3rd Roundtable on Environmental Guidelines

3rd IIC Roundtable on Environmental Guidelines

“The Plus/Minus Dilemma: The Way Forward in Environmental Guidelines”

Thursday, May 13, 2010, 4:30-6:00 PM


Maxwell Anderson, Director/CEO of Indianapolis Museum of Art

Nancy Bell, Head of Conservation Services, National Archives, London, and Principle Investigator of the Environments, Guidelines, Opportunities and Risks (EGOR) Initiative

Karen Colby Stothart, Deputy Director, Exhibitions and Installations, National Gallery of Canada

Cecily Grzywacz, Conservation Scientist, Chair of ASHRAE Committee on Museums, Galleries, Archives and Libraries

Stefan Michalski, Senior Conservation Scientist, Conservation Research, Canadian Conservation Institute

Terry Drayman-Weisser, Director of Conservation and Technical Research, Walters Art Museum

The roundtable opened with an introduction by Jerry Podany who questions the standard RH&T, parameters set long ago that need to be re-examined due to pragmatic needs and concerns for natural resources as new studies move us forward. Museum directors, conservators, scientists and collections professionals are working together to look at new opportunities that will help us maintain and promote more sustainable environments.

Maxwell Anderson then spoke, emphasizing the importance in the dilemma between longevity of cultural heritage, the costs, energy and ultimate carbon footprint involved in maintaining the collections. The consumption of energy and cost to consume the energy have been irrelevant. We need candor and flexibility in the face of reality- we cannot control our climate as we would like to.

Nancy Bell discussed developments in the UK, their initiative for environmental standards and cultural heritage. How would she advise? Catalysts for change: include challenges to conservation, develop research clusters and environmental guidelines. Look at the acceptable levels of damage in our cultural heritage. We need to develop environmental standards.

Karen Colby outlined the environmental guidelines at the National Gallery in Canada over the past 15 years. She stresses flexibility and the potential for less rigid standards in environmental control. In Canada there are remote venues and long distances between venues, seasonal extremes in temperature. Their strategy is to keep the RH between 50 and 44% with a 2-month period of ramping up and down. Special exhibits can be zoned. They circulate their collection with 20 to 25 exhibitions each year so flexibility is needed.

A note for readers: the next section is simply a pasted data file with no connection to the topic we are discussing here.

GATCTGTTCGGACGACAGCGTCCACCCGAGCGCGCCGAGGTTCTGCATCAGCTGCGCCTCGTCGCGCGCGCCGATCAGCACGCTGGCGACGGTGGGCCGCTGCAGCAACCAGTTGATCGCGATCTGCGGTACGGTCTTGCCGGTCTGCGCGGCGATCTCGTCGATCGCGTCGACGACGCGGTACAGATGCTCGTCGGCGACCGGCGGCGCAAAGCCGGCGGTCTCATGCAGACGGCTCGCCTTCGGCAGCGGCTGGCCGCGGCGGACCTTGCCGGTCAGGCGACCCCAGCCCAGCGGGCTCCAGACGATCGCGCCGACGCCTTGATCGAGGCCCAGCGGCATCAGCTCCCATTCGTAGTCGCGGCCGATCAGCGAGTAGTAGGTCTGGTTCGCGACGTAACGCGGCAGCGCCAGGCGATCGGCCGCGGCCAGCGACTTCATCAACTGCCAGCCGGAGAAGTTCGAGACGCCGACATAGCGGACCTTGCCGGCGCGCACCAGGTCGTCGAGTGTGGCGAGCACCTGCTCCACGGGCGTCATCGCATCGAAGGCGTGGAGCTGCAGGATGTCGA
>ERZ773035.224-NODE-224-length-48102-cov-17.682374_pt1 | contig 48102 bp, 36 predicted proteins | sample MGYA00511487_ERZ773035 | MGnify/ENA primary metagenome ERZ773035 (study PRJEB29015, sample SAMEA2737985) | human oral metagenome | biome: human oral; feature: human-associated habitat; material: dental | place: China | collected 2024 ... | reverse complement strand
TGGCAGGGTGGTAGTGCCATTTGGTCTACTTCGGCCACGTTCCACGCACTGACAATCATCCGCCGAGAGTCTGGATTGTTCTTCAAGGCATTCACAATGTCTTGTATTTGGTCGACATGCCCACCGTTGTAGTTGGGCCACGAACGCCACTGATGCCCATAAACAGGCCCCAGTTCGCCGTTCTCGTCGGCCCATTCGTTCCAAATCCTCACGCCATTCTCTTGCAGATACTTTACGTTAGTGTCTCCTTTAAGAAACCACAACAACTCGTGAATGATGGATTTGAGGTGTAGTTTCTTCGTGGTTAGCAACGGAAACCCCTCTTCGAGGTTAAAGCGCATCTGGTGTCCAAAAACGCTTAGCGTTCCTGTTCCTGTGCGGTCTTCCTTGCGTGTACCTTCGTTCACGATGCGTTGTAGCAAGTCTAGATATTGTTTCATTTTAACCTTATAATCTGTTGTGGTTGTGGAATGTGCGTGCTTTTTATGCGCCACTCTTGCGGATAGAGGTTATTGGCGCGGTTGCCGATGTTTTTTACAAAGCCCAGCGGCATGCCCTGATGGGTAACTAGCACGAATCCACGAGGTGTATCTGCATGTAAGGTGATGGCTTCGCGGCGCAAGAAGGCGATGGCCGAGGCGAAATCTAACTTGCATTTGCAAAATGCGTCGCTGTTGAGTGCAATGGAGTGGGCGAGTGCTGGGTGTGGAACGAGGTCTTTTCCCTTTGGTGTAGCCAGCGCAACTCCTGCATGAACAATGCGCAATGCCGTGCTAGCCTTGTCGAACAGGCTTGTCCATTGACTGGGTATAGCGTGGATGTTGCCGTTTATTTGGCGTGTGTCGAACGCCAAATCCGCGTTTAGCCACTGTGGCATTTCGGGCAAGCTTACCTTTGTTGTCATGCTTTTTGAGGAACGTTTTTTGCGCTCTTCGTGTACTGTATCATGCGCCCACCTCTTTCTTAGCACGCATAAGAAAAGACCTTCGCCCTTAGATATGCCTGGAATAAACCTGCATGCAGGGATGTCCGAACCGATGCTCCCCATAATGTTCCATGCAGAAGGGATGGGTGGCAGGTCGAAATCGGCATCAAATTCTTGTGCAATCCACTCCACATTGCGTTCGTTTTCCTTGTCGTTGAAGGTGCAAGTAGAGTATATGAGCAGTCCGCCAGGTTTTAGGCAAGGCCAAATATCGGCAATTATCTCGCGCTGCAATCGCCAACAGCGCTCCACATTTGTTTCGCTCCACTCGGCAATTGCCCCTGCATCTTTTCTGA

Cecily Crzywacz -analytical chemist for ASHRAE. There is no standard written for temperature and relative humidity, no definite answer to how to use RH&T and how to protect art.

There is a need to modify the historic HVAC systems. Engineers need to be included in the discussions and informed of an interdisciplinary approach. We need to work towards an integrated building design and engineer approach. Object conservators are important for the understanding of a dialogue with directors and administration as they decide how to preserve energy. Don’t compromise your collection to save money. If you purchase an object you are making a long-term commitment to preserve it for the future.

Stephan Michalski discussed an overview of items that are important to environmental change, developments towards saving energy including the new 2011 edition of ASHRAE with a section on museum environmental control, and issues that need careful attention and understanding.

Stephan believes that one of the most important aspects of controlling RH is its function to control mold growth. Cold storage is best to prevent mold growth, though many museums do not choose this.

Choosing relative humidity settings for museum settings is generally easy with fluxes of +/- 10% as acceptable. Temperature is not important – it is mostly for human comfort. In the British Museum the reality is that they couldn’t avoid the range of 40-60%.

The biggest challenge is to choose an appropriate RH for artwork made of mixed materials – with regards to how the materials individually expand and contract. When the materials are mismatched the expansion and contraction causes stress and cleavage.

Terry Weiser brings up the challenge and importance for conservators to evaluate museum climate standards. The climate change conference IIC in London 2008, and the MFA 2010 meeting led to a re-evaluation of new standards with broader RH and T standards, which is good for the global movement of the green standards.

At the Walters they have begun to move set points, use less reactive materials and change to climate controlled vitrines.

Terry is not convinced that the wider RH parameters are ok. She is concerned that in tests we can’t model the reality of what objects have been through and it is premature to assume we know enough about hygroscopic materials. We have to evaluate the damage that happens to art at high RH with regards to dirt accumulation and pest control. Some objects/materials only need mold growth protection.

Many more objects will need microclimates as we replace case control for efficiency in environmental control. This will create more waste, require more energy and materials as we produce (and eventually change and dispose of) more storage and display cases.

Terry stresses, very thoughtfully the need to judiciously use the wider RH parameters and the need for controlled research. She alludes to the strong past trend for strict environmental control, which has now changed. We need to make our next steps as educated, well-informed professionals. Our guidelines form trends that can have strong repercussions.

Sarah Nunberg, The Objects Conservation Studio, LLC, Brooklyn, NY

June 5, 2010